There are ten balls in an urn, six are red, three black and one white. $n$ balls are drawn from the urn without putting them back (of course, $n \le 10$). How many different permutations of the three colors (all balls of one color are indistinguishable) exist when not putting the balls back into the urn?

For $n = 1$, the result set $\Omega$ stays simple: $\Omega_1 = \{r;b;w\}$. The answer is $|\Omega_1| = 3$.

For $n = 2$, the result set looks like this: $\Omega_2 = \{rr;rb;rw;br;bb;bw;wr;wb\}$. The answer is $|\Omega_2| = 8$ and not $3^n = 3^2 = 9$ as expected when the balls would have been put back, because the white ball can not be drawn a second time.

For $n = 3$, we easily recognize how this problem can be calculated recursively. If a red or black ball is drawn as the first one, the remaining two have all the possibilities as in $\Omega_2$. If a white ball is drawn, the remaining two balls can not be white: $\{wrr;wrb;wbr;wbb\}$. This set is a subset of $\Omega_3$. The answer is $|\Omega_3| = 2*|\Omega_2| + 4$.

However, at $n = 4$ or $n = 5$, the black balls are also exceeded in some results which has to be taken into consideration when trying to calculate the number of results.


We are drawing $n$ balls out of an urn containing $b$ balls, without putting them back. There are $k$ different kinds of balls ($k$ different colors). For each color, there are $b_i$ balls in the urn: $b_1 + b_2 + \dots + b_k = b$.

This problem is very similar to this question, but "red-black" is a different result than "black-red", so one can not use the stars and bars method; knowing that we’ve drawn 3 red balls just isn’t enough.

Is there an exact or recursive representation of $|\Omega_n|$, either for the example above or general $k$, $b$ and $b_1, b_2, \dots, b_k$ ? If needed, a few conditions, or piecewise terms would be fine, but the formula would be prettier without them, of course.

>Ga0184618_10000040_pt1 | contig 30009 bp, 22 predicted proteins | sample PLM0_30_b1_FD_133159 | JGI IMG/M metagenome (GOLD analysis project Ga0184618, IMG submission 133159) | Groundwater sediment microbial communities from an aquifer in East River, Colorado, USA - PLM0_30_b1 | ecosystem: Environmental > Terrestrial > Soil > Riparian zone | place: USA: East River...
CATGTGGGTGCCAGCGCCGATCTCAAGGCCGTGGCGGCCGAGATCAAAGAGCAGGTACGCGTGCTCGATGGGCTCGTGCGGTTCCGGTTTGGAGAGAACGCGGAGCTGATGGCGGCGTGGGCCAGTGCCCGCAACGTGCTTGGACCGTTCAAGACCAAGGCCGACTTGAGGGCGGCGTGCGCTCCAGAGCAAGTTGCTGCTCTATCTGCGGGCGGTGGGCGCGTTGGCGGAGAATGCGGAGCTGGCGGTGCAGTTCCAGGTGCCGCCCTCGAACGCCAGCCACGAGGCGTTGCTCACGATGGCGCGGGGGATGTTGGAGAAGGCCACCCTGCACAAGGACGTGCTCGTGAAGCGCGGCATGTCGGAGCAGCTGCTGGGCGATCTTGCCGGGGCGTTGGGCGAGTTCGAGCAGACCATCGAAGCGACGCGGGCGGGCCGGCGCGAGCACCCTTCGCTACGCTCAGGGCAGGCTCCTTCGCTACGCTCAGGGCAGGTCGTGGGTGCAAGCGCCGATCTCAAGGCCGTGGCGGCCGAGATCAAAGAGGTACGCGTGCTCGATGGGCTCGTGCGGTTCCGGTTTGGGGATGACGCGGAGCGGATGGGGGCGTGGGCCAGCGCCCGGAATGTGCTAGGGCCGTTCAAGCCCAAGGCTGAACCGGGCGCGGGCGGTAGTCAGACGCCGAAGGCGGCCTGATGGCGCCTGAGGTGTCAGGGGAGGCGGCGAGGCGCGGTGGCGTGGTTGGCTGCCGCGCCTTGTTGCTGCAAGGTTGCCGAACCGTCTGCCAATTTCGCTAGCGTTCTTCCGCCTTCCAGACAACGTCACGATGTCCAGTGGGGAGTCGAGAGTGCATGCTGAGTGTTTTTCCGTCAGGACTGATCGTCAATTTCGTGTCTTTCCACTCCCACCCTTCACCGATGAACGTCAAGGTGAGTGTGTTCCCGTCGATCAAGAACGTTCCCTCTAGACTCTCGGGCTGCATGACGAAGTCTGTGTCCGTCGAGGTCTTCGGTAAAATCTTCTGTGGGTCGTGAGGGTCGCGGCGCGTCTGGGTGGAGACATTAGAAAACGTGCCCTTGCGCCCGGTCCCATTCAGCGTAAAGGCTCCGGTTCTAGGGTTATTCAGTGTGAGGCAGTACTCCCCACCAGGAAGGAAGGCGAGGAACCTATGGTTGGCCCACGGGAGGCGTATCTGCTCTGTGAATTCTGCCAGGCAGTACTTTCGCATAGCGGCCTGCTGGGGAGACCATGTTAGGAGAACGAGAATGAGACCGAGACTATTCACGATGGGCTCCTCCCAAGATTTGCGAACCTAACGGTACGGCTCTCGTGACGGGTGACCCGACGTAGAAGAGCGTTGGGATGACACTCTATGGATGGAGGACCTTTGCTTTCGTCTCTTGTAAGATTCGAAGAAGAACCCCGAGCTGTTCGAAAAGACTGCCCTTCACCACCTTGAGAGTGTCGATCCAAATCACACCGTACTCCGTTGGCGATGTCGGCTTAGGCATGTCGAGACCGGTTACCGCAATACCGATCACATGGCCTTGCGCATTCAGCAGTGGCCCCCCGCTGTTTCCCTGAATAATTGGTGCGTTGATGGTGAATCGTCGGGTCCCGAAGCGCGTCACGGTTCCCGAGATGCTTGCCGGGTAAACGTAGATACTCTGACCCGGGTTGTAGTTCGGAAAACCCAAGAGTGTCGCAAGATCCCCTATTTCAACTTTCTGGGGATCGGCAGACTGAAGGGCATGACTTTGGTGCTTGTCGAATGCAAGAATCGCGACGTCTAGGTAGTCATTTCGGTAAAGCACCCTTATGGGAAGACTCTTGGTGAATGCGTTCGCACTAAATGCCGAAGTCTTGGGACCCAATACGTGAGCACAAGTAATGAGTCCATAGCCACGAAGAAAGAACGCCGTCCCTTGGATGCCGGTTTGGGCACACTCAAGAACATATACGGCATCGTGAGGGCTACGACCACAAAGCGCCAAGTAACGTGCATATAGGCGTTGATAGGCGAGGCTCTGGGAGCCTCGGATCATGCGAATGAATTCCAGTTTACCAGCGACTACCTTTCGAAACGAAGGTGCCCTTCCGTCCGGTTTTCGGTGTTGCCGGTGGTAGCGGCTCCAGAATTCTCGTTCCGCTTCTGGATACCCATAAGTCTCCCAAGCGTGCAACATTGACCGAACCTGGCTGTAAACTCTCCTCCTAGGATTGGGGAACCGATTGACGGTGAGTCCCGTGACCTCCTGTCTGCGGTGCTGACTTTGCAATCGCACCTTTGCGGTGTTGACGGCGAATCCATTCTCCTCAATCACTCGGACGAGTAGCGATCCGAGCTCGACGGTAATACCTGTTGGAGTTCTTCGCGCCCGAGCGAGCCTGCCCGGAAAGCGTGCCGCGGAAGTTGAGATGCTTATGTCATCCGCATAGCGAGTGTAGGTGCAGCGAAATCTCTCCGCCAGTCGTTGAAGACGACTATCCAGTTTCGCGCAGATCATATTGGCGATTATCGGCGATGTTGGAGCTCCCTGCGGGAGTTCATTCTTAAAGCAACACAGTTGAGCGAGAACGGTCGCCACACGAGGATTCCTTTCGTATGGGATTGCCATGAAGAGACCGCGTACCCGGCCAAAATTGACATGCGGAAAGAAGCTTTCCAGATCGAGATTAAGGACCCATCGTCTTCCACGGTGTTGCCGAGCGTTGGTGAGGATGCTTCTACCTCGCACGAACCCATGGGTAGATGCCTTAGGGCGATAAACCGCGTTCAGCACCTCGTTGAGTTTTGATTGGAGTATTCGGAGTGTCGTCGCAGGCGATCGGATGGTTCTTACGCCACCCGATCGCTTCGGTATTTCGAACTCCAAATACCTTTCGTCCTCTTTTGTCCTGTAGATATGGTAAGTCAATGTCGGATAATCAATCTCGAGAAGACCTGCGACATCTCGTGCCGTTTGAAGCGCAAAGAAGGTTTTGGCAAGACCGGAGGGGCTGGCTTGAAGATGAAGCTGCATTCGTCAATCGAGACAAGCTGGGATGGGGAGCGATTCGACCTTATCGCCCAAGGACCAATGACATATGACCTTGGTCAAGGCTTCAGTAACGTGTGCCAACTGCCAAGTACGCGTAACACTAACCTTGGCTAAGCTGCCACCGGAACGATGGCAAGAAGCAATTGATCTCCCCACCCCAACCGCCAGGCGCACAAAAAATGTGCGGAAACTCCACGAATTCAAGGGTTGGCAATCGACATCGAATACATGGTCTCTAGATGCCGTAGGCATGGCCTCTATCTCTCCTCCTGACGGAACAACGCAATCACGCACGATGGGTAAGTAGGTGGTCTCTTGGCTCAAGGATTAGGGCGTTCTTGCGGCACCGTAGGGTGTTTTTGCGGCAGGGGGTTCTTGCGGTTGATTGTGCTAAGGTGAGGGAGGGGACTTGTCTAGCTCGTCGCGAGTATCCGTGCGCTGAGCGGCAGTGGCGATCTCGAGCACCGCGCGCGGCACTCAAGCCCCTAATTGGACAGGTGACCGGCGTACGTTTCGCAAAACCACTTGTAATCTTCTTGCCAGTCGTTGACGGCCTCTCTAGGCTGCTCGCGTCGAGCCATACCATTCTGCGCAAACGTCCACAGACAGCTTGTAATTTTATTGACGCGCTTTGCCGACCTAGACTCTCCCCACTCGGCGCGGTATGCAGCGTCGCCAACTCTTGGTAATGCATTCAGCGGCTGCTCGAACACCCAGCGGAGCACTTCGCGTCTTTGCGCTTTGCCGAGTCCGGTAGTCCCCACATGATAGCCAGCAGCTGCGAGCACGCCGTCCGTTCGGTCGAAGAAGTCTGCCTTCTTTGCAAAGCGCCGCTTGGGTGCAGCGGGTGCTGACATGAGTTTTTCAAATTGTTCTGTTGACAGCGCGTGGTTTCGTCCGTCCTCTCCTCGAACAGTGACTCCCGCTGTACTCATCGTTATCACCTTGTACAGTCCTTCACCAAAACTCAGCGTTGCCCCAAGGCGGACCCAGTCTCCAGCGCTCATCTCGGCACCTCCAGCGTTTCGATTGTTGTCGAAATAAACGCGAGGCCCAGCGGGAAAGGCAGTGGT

Edit: The term "distinguishable permutation" (thanks to Cameron Buie) or "multiset permutation" is a great way to determine the answer for $n = 10$: $\textit{840}$. But wikipedia, besides mentioning the "k-permutation of a multiset" meaning a limited multiset permutation with only k draws, does not show a mathematical formula.

  • $\begingroup$ Look up "distinguishable permutations" on wikipedia (or on this site). $\endgroup$ Commented Aug 12, 2016 at 11:46

1 Answer 1


The coefficient of $x^n$ in


To use your example of $6,3,1$ balls:

$$n!\left(\frac{x^0}{0!} + \frac{x^1}{1!} + \frac{x^2}{2!} + \frac{x^3}{3!} + \frac{x^4}{4!} + \frac{x^5}{5!} + \frac{x^6}{6!}\right)\left(\frac{x^0}{0!} + \frac{x^1}{1!} + \frac{x^2}{2!} + \frac{x^3}{3!}\right)\left(\frac{x^0}{0!} + \frac{x^1}{1!}\right)$$


$$n!\left(1 + 3x+ 4 x^2+\frac{10 x^3}{3}+\frac{47 x^4}{24}+\frac{101 x^5}{120}+\frac{11 x^6}{40}+\frac{17 x^7}{240}+\frac{7 x^8}{480}+\frac{x^9}{432} + \frac{x^{10}}{4320}\right)$$

There are $n!$ ways to arrange the $n$ balls that are drawn, but if we draw $j$ balls of any particular color, we must divide by $j!$ to render them indistinguishable amongst themselves.

Another way to solve this is with dynamic programming/memoization (Python script below):

def draw(n, balls):
    if n==0:
        return 1
    total = 0
    for i in xrange(len(balls)):
        if balls[i] > 0:
            newBalls = balls[:]
            total += draw(n-1, newBalls)
    return total

balls = [6, 3, 1]
b = sum(balls)
for n in xrange(0, b+1):
    print "n =", n, "ways =", draw(n, balls)

A quick table of results:

n = 0 ways = 1
n = 1 ways = 3
n = 2 ways = 8
n = 3 ways = 20
n = 4 ways = 47
n = 5 ways = 101
n = 6 ways = 198
n = 7 ways = 357
n = 8 ways = 588
n = 9 ways = 840
n = 10 ways = 840
  • $\begingroup$ Thank you for the script; it's quite similar (in the way it operates) to what I would have thought of. Can you clarify what the x in your equations means, possibly by a full calculation for any specific n to show it matches the output of the script? $\endgroup$
    – Marco
    Commented Aug 12, 2016 at 12:31
  • $\begingroup$ Edited in an expanded version. For any particular $n$, just take the coefficient of $x^n$ and multiply it by $n!$. The $x$ itself doesn't matter (this is a generating function) -- the idea is that the coefficients of the polynomial accumulate / collect the terms corresponding to all choices that could possibly lead to it. $\endgroup$ Commented Aug 12, 2016 at 12:37
  • $\begingroup$ I see! That's why the coefficient of $x^{10}$ is exactly one tenth of $x^9$. Because the result of $10!$ is exactly ten times $9!$. Thank you, this is such a clever solution. $\endgroup$
    – Marco
    Commented Aug 12, 2016 at 12:46

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